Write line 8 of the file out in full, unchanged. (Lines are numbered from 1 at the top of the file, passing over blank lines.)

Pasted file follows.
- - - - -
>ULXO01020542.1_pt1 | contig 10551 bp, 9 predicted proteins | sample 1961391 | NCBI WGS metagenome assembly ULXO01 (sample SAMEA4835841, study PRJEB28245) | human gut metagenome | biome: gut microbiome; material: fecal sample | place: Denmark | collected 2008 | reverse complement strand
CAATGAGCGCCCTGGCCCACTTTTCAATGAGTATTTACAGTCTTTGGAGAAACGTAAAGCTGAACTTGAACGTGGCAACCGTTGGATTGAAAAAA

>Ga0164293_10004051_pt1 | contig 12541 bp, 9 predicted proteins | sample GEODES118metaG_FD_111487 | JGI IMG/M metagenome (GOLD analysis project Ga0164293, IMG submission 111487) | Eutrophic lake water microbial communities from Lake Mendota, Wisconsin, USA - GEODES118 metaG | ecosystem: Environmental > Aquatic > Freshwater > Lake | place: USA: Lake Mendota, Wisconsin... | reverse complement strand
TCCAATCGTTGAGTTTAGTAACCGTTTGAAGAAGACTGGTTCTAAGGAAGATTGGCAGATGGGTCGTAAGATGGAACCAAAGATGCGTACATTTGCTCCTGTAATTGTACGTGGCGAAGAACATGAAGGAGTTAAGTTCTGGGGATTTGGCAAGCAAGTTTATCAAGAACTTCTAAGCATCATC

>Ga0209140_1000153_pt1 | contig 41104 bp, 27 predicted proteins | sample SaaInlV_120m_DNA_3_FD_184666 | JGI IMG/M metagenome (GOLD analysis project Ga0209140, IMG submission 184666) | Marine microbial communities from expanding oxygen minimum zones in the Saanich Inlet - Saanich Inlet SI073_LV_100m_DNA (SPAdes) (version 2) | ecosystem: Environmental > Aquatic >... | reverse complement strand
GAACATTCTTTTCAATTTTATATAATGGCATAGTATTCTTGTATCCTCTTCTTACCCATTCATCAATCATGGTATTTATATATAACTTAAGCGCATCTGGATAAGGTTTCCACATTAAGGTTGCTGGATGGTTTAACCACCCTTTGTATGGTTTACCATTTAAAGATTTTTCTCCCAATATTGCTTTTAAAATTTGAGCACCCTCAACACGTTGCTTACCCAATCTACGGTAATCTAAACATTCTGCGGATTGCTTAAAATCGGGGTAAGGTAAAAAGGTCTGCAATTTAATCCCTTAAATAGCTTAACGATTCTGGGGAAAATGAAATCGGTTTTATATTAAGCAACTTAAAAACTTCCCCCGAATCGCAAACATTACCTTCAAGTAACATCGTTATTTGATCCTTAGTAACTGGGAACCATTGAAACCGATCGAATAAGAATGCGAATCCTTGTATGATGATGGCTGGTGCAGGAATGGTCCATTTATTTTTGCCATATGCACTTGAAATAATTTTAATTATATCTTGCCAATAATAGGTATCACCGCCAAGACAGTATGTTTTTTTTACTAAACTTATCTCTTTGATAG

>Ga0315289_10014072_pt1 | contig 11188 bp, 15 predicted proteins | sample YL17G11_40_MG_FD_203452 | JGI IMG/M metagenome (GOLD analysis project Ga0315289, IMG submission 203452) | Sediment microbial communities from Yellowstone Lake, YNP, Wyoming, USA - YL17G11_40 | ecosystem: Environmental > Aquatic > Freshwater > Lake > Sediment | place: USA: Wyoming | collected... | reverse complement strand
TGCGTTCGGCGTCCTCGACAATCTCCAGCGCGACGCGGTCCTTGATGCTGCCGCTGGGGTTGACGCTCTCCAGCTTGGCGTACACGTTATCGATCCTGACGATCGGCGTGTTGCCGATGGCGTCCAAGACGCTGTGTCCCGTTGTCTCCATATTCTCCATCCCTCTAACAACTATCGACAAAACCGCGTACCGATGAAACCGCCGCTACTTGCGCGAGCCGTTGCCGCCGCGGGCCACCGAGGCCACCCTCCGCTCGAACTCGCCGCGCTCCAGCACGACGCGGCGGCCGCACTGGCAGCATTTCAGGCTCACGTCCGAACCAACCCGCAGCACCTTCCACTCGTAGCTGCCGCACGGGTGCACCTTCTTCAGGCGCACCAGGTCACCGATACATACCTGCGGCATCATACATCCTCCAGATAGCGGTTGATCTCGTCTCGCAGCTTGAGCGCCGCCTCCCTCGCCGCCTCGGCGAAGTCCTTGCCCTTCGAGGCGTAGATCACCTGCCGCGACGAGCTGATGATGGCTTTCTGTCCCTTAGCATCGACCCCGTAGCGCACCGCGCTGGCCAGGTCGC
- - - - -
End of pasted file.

TGCGTTCGGCGTCCTCGACAATCTCCAGCGCGACGCGGTCCTTGATGCTGCCGCTGGGGTTGACGCTCTCCAGCTTGGCGTACACGTTATCGATCCTGACGATCGGCGTGTTGCCGATGGCGTCCAAGACGCTGTGTCCCGTTGTCTCCATATTCTCCATCCCTCTAACAACTATCGACAAAACCGCGTACCGATGAAACCGCCGCTACTTGCGCGAGCCGTTGCCGCCGCGGGCCACCGAGGCCACCCTCCGCTCGAACTCGCCGCGCTCCAGCACGACGCGGCGGCCGCACTGGCAGCATTTCAGGCTCACGTCCGAACCAACCCGCAGCACCTTCCACTCGTAGCTGCCGCACGGGTGCACCTTCTTCAGGCGCACCAGGTCACCGATACATACCTGCGGCATCATACATCCTCCAGATAGCGGTTGATCTCGTCTCGCAGCTTGAGCGCCGCCTCCCTCGCCGCCTCGGCGAAGTCCTTGCCCTTCGAGGCGTAGATCACCTGCCGCGACGAGCTGATGATGGCTTTCTGTCCCTTAGCATCGACCCCGTAGCGCACCGCGCTGGCCAGGTCGC